What Was Winston Churchill’s Role in World War One?

Peter Curry

4 mins

17 Oct 2018

Image credit: New Zealand National Archives.

Best known for his charismatic Second World War leadership and eloquent speeches, Winston Churchill’s reputation up to that point was much more controversial.

Eccentric, bellicose and with limited regard for party lines, he divided opinion among his political colleagues and the public alike. By the mid 1930s, he was essentially a political persona non grata.

His performance in the First World War had contributed to a tarnished reputation. Although his interest in newer technologies was to prove prescient, his aggressive mentality was to cost thousands of British lives, particularly in the Gallipoli campaign.

Winston Churchill as painted by William Orpen in 1916. Credit: National Portrait Gallery / Commons.

First Lord of the Admiralty

In 1914 Churchill was a Liberal MP and First Lord of the Admiralty. He had held this position since 1911. His main positive impact was his backing technological innovations such as aircraft and tanks.

His first major contribution was to encourage the Belgians to hold out for longer at Antwerp.

This decision has been praised as a sensible attempt to buy time for improving the defences of Calais and Dunkirk, but it has also been criticised, especially by contemporaries, as a risky squandering of men and resources.

In 1915 he helped orchestrate the disastrous Dardanelles naval campaign and was also involved in the planning of the military landings on Gallipoli, both of which saw large losses.

The Gallipoli peninsula was critical for securing a sea route to Russia, which would let Britain and France support their ally, who was isolated from them geographically. The main plan involved a naval assault, followed by a landing which would aim to secure the Ottoman capital, Constantinople.

The campaign was ultimately unsuccessful, and is considered the only major Ottoman victory of the war. After sustaining over 250,000 casualties, the invasion force had to be withdrawn to Egypt.

Churchill was removed from his position as Lord of the Admiralty. In fact, Churchill’s removal was one of Conservative leader Andrew Bonar-Law’s conditions for agreeing to enter into a coalition with Liberal Prime Minister Asquith.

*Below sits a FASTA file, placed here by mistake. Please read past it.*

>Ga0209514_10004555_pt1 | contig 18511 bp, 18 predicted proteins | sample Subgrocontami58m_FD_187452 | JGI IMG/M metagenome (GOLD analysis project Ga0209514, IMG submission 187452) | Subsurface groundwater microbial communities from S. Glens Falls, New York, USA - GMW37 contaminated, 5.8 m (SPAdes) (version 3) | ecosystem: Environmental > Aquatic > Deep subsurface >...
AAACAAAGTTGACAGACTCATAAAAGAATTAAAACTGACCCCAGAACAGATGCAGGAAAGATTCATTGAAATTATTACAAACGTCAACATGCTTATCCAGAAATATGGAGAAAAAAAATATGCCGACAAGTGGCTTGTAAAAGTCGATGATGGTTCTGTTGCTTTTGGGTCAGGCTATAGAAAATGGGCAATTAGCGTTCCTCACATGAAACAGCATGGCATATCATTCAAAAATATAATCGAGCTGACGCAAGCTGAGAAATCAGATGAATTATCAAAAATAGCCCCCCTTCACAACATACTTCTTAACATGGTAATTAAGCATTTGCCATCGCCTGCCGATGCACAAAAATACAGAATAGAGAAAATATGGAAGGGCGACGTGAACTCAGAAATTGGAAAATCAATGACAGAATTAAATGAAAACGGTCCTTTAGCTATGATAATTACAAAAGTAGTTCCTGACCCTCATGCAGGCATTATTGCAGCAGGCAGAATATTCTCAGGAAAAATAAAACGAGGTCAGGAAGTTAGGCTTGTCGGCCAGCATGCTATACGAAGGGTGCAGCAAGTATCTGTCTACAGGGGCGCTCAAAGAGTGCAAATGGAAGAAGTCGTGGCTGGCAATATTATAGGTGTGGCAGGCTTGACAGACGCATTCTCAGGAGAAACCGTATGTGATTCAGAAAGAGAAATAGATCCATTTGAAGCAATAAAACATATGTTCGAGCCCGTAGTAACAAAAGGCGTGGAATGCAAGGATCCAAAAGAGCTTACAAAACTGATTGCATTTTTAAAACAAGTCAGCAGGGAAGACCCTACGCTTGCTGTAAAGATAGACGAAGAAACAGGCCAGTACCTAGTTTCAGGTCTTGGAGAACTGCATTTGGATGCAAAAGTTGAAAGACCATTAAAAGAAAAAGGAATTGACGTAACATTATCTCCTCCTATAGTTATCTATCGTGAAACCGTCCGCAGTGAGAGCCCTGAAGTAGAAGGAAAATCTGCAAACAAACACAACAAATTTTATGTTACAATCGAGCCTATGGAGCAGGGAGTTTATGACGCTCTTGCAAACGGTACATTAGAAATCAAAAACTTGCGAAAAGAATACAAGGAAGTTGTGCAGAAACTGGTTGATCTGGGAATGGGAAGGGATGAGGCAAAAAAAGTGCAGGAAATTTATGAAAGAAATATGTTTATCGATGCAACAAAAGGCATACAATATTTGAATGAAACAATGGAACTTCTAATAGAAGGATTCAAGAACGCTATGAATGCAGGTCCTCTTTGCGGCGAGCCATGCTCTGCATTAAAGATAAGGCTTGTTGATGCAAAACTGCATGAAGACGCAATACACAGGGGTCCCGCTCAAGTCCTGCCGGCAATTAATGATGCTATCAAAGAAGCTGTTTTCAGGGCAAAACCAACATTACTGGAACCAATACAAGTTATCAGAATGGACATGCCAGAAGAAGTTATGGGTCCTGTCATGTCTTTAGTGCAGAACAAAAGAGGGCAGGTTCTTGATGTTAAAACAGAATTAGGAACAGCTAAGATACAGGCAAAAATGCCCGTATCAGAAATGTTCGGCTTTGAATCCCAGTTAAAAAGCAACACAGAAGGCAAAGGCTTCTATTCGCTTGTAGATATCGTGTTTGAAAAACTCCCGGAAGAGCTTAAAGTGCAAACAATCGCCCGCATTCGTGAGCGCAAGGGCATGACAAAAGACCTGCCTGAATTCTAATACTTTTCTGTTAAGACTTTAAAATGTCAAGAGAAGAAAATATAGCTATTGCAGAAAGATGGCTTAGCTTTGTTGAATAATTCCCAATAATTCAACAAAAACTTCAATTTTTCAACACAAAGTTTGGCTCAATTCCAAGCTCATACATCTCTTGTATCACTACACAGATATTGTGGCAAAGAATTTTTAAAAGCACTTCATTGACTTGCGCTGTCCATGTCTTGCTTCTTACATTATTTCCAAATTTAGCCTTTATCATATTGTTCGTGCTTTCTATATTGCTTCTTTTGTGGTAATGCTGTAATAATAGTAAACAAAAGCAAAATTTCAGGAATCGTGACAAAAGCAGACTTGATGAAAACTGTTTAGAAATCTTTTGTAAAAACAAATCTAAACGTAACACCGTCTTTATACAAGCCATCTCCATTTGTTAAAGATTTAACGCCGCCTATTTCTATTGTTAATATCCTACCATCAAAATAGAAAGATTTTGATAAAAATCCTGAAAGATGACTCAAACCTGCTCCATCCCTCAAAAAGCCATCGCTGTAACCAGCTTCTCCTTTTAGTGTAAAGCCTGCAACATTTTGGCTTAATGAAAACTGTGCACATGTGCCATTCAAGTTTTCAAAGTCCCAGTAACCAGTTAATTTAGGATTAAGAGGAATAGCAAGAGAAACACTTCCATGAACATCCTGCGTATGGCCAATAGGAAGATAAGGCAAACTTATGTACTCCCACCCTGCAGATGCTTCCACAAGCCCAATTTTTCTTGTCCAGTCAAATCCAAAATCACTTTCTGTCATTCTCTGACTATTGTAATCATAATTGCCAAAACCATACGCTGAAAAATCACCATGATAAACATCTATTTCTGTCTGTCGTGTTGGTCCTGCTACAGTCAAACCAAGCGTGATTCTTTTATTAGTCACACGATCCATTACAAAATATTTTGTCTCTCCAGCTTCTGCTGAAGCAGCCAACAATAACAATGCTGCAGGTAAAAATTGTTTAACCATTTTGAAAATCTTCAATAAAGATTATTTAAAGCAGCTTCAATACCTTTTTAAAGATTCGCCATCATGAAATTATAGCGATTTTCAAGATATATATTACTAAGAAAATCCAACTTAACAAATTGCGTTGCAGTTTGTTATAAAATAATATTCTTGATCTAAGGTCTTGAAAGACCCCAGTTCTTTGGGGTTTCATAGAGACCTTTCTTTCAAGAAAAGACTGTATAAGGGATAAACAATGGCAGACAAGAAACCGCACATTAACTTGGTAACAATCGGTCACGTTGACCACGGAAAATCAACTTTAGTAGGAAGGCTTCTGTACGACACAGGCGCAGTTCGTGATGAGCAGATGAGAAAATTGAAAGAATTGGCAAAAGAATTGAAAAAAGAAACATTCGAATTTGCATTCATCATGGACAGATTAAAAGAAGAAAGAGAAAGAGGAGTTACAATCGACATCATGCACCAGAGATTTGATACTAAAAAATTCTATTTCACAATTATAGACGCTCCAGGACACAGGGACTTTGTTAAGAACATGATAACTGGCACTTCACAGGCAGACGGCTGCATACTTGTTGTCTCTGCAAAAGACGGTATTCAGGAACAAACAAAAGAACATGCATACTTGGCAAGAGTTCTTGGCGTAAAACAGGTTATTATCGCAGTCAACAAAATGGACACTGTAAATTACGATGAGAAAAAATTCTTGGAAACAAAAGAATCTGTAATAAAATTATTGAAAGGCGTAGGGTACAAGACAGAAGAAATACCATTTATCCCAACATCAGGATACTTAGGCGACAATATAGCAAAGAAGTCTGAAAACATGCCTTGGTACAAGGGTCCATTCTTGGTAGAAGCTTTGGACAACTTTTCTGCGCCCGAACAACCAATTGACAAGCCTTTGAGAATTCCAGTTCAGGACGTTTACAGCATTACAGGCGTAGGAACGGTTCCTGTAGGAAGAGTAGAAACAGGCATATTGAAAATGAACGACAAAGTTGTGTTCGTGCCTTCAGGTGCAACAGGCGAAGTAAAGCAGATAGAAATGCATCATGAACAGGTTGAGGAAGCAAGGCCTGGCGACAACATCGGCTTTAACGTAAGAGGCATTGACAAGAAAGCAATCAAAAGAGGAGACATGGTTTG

Peter Hart argues that the Ottomans held back the allies “relatively easily,” and other historians suggest that it while it did drain Ottoman resources, it was still a disaster for the allies, and also saw men and materials moved away from where they could have been used on the Western front.

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On the western front

Anxious to improve his public image after a poor performance early in the war, he resigned from government and joined the army. He was made a lieutenant-colonel, having already served as an army officer in Africa prior to commencing his political career.

He came under machine gun fire at least once, and a shell once landed near his HQ, with a piece of shrapnel hitting a lamp’s battery holder he was playing with.

Churchill (centre) with his Royal Scots Fusiliers at Ploegsteert. 1916. Credit: Commons.

He was stationed at Ploegsteert on of the front’s quiet sectors. He was not involved in any large battles, but would periodically make visits to the trenches and to No Man’s Land, placing himself in greater danger than was typical of an officer of his rank.

When the battalion was stationed on the frontline, Churchill and other officers would visit even the most forward positions in the heart of no man’s land to get a better assessment of the enemy.

He came under machine gun fire at least once, and a shell once landed near his HQ, with a piece of shrapnel hitting a lamp’s battery holder he was playing with.

He returned after only 4 months, concerned that he did not want to be away from the political sphere for too long.

Churchill returns to Britain

winston-ww1

The Minister of Munitions Winston Churchill meets female workers at Georgetown’s filling works near Glasgow during a visit on 9 October 1918. Credit: Imperial War Museums / Commons.

In March 1916 Churchill arrived back in England and once again spoke in the House of Commons.

His role in the remainder of the war was somewhat limited, but in 1917 he was made Minister of Munitions, a role he fulfilled competently, but which had declined in prominence since Lloyd-George had resolved the 1915 shell crisis.

His relations with David Lloyd-George, who had succeeded Asquith as Prime Minister in December 1916, were strained at times, with Lloyd-George remarking that,

‘the state of mind revealed in [your] letter is the reason why you do not win trust even where you command admiration. In every line of it, national interests are completely overshadowed by your personal concern’.

Immediately following the war he was appointed Secretary of State for War, in which capacity he ruthlessly and often violently pursued British imperial interests, particularly in the new Middle Eastern territories acquired in the war, whilst arguing for the suppression of what he saw as a new Bolshevik threat.